17th of November @ Storefront

SCREENING 1 : 2-4pm

SCREENING 2 : 5-7pm


As part of PERFORMA07, New York’s second biennial of new visual art performance, the Swedish collaboration International Festival (initiated by architect Tor Lindstrand and performance-related artist Mårten Spångberg) takes on the monumental task of re-shooting the entirety of “On The Town” (98 minutes), Stanley Donen’s seminal 1949 dance film featuring Gene Kelly, Frank Sinatra, and others, in order to produce an inter-textual fiction engaging with the spatial and social geographies of New York City.

The actors exploring New York in the original film will be replaced by the performing team of International Festival. This social performance will take place over the course of a twenty-one day shoot, creating a wide variety of social situations as the team searches for and re-films scenes at the locations in “On The Town”.

The original “On the Town” will be running on a loop at Storefront throughout the process, and each day, the new material shot will be superimposed onto the original film, so that the final day’s shoot will complete the “erasure” of the original.

The typical intersection in cinema between spatial and temporal conditions here deviates from a question of “what” to a question of “how,” as the production of the film is transformed from a process of simply creating representation into a dramatic process in its own right. The film, the product of this process, depicts a spatial hyper-fiction, as the image passes from one cinematic reality to another, extraterritorial and actual space, returning it to the general intellect. It simultaneously documents a durational social performance, the expression of which is deliberately weak, and functions as an activation outline, a protocol for an empowered understanding of the city.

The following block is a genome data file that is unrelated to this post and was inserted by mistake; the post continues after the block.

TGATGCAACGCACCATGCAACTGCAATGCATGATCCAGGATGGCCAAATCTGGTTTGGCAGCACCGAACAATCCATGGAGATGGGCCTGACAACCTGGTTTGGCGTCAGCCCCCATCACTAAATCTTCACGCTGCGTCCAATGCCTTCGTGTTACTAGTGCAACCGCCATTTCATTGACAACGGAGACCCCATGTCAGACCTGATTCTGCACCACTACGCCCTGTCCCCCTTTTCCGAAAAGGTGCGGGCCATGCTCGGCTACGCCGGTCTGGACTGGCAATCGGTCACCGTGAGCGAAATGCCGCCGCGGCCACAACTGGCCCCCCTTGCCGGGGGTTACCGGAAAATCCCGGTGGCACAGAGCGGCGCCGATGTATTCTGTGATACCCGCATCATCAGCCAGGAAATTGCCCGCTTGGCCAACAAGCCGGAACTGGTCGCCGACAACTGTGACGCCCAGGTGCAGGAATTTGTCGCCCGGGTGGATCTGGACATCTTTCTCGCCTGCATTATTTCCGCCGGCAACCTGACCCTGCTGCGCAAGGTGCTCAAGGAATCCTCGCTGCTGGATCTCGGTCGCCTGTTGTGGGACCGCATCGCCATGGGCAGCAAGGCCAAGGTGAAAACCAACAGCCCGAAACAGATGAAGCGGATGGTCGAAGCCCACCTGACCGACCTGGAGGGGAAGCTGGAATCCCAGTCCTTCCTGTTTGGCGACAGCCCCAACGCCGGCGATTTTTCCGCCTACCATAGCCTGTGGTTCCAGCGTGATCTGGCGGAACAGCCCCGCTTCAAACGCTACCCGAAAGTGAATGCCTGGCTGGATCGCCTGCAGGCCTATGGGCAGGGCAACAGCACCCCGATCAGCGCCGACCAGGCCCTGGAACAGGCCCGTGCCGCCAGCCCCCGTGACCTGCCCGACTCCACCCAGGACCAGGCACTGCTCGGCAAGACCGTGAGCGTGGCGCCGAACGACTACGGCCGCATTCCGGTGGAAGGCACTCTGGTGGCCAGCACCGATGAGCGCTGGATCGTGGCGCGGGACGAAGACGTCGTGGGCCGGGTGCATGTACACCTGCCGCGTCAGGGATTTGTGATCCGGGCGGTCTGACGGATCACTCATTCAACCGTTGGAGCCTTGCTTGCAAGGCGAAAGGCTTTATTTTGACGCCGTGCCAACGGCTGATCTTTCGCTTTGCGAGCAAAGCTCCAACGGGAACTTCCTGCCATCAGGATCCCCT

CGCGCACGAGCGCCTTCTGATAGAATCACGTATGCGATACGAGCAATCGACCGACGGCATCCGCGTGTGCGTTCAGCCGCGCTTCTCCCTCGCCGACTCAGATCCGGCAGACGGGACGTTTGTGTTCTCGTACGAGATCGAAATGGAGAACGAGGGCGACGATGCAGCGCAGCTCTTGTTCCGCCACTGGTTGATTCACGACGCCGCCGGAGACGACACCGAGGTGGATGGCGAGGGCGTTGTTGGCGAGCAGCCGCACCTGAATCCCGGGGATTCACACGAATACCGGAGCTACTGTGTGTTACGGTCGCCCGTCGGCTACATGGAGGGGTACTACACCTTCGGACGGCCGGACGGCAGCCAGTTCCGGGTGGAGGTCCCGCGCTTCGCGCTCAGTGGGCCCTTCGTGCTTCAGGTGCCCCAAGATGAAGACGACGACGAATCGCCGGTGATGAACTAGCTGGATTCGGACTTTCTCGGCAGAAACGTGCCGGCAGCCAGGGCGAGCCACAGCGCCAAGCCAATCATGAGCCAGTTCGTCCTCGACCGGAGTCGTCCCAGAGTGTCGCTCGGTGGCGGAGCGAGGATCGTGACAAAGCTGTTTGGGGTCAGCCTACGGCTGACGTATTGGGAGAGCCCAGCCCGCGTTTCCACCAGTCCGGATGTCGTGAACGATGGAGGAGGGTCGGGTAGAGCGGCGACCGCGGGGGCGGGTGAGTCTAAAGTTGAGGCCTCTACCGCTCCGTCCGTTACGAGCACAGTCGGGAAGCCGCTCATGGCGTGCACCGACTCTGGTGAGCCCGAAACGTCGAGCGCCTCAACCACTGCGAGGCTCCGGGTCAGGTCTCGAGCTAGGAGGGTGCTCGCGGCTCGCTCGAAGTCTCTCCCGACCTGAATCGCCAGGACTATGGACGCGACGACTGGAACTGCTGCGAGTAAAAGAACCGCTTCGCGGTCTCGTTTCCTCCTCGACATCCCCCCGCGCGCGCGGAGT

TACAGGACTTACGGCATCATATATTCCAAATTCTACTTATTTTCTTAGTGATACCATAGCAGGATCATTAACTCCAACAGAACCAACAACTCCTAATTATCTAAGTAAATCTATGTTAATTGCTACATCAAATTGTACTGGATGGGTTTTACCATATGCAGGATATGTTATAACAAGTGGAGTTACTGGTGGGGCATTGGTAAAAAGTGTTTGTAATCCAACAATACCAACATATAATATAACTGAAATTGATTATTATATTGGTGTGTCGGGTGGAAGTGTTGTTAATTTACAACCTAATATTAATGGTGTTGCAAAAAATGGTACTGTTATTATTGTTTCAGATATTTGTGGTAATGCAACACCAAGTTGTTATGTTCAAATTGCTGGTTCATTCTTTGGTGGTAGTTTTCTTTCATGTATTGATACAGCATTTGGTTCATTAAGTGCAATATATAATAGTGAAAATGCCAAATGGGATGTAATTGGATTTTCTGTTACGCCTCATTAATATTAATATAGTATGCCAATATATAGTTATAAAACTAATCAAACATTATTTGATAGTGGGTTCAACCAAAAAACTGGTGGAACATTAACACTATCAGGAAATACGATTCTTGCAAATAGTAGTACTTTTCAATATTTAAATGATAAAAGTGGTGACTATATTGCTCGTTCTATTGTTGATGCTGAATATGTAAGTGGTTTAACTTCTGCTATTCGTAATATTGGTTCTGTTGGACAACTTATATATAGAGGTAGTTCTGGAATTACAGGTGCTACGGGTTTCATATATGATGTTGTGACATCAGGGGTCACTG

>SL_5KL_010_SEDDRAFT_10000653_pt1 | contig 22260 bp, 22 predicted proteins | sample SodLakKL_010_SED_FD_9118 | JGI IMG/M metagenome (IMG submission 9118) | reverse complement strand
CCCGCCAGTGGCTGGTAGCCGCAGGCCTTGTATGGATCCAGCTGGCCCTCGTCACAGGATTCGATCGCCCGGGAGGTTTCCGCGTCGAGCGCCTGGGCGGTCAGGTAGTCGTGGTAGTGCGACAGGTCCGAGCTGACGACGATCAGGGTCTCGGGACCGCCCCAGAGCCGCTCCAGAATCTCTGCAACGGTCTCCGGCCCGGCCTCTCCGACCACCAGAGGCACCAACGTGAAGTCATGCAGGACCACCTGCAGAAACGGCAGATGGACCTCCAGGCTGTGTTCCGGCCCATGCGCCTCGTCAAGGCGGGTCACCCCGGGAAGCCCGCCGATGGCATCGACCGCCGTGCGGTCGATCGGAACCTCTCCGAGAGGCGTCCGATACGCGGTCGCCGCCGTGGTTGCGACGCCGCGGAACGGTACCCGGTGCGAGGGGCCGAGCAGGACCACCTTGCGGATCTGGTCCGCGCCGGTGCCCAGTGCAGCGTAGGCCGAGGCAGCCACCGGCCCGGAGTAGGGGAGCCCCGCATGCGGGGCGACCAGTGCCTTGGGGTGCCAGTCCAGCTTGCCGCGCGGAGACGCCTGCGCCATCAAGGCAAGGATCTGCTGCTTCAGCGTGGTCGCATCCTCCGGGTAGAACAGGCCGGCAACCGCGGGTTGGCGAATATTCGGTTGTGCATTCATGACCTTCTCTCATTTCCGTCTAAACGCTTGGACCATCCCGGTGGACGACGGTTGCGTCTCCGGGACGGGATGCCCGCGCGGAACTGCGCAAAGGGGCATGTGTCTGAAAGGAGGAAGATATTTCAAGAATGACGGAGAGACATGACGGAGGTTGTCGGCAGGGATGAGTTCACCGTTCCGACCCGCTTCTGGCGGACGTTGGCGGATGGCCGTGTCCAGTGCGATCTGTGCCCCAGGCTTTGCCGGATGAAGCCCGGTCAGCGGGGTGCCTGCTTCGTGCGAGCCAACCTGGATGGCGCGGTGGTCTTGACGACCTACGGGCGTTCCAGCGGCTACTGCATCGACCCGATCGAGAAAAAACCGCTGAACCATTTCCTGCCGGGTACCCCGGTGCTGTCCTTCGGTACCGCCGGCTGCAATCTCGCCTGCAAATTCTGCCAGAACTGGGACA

International Festival (initiated by Tor Lindstrand and Mårten Spångberg) is a long-term collaborative platform between architecture and performance, named “Architects of the Year” in Sweden for 2007. The work of International Festival issues questions surrounding distribution, accountability, and ownership in specific social and economical contexts. Created by an architect (Lindstrand) and a performance-related artist (Spångberg), International Festival occupies a terrain where opportunities to activate and change spatio-temporal coordination in a pro-active manner are central. This work is embedded in the specificity and singularity of the relations it produces in collaboration with the spectator.

Tor Lindstrand is an architect based in Stockholm. Aside from his work with International Festival, he is an editor of the cultural quarterly Merge Magazine. Lindstrand is also working as a teacher at the School of Architecture, Royal Institute of Technology, Stockholm, focusing on the relationship between tools of representation and the production of architecture, emerging on-line platforms, digital social space, and the opportunity to say yes.

Mårten Spångberg is a performance-related artist, writer and curator. Base in Berlin, he has created his own work, which emphasizes choreographic structures, since 1994, and has been commissioned as a choreographer for the Frankfurt Ballet. His work has been shown in many European countries, and he has also worked with choreographers such as Xavier Le Roy and Les Ballets C de la B. From 1996-2004 he organized and curated the international performance/dance festival Panacea and was commissioned curator of performing arts at the Gulbenkian Foundation, Lisbon, 2001-04. He was visiting professor at the University of Giessen 2000-03, lecturer at P.A.R.T.S. 2001-06, and has taught both at the arts academy in Maastricht and at the Royal School of Theatre in Stockholm.

PERFORMA07 (October 27-November 20, 2007) is the second biennial of new visual art performance presented by PERFORMA, a non-profit multidisciplinary arts organization dedicated to exploring the critical role of live performance in the history of twentieth century art and to encouraging new directions in performance for the twenty-first century.